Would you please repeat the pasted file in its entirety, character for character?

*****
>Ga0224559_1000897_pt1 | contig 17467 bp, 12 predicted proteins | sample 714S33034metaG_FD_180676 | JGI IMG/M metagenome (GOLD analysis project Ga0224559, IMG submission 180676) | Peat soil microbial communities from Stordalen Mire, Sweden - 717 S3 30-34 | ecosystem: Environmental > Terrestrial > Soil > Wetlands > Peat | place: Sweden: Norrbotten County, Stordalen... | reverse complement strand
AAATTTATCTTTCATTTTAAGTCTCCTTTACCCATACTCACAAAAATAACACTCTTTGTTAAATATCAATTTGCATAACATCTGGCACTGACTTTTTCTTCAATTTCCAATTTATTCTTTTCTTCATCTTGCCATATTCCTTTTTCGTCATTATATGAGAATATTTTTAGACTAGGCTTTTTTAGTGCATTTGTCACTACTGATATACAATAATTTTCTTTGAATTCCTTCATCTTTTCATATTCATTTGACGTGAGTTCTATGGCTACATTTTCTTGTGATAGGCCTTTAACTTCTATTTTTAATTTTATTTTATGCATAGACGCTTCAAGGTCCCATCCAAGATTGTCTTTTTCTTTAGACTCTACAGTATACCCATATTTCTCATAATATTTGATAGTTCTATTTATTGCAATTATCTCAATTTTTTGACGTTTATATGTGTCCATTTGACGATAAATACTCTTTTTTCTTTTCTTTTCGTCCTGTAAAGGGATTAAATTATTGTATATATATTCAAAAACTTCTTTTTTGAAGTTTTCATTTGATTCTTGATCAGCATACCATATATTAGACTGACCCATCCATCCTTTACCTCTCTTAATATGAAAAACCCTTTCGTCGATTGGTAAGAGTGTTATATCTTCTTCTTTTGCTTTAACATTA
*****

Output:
>Ga0224559_1000897_pt1 | contig 17467 bp, 12 predicted proteins | sample 714S33034metaG_FD_180676 | JGI IMG/M metagenome (GOLD analysis project Ga0224559, IMG submission 180676) | Peat soil microbial communities from Stordalen Mire, Sweden - 717 S3 30-34 | ecosystem: Environmental > Terrestrial > Soil > Wetlands > Peat | place: Sweden: Norrbotten County, Stordalen... | reverse complement strand
AAATTTATCTTTCATTTTAAGTCTCCTTTACCCATACTCACAAAAATAACACTCTTTGTTAAATATCAATTTGCATAACATCTGGCACTGACTTTTTCTTCAATTTCCAATTTATTCTTTTCTTCATCTTGCCATATTCCTTTTTCGTCATTATATGAGAATATTTTTAGACTAGGCTTTTTTAGTGCATTTGTCACTACTGATATACAATAATTTTCTTTGAATTCCTTCATCTTTTCATATTCATTTGACGTGAGTTCTATGGCTACATTTTCTTGTGATAGGCCTTTAACTTCTATTTTTAATTTTATTTTATGCATAGACGCTTCAAGGTCCCATCCAAGATTGTCTTTTTCTTTAGACTCTACAGTATACCCATATTTCTCATAATATTTGATAGTTCTATTTATTGCAATTATCTCAATTTTTTGACGTTTATATGTGTCCATTTGACGATAAATACTCTTTTTTCTTTTCTTTTCGTCCTGTAAAGGGATTAAATTATTGTATATATATTCAAAAACTTCTTTTTTGAAGTTTTCATTTGATTCTTGATCAGCATACCATATATTAGACTGACCCATCCATCCTTTACCTCTCTTAATATGAAAAACCCTTTCGTCGATTGGTAAGAGTGTTATATCTTCTTCTTTTGCTTTAACATTA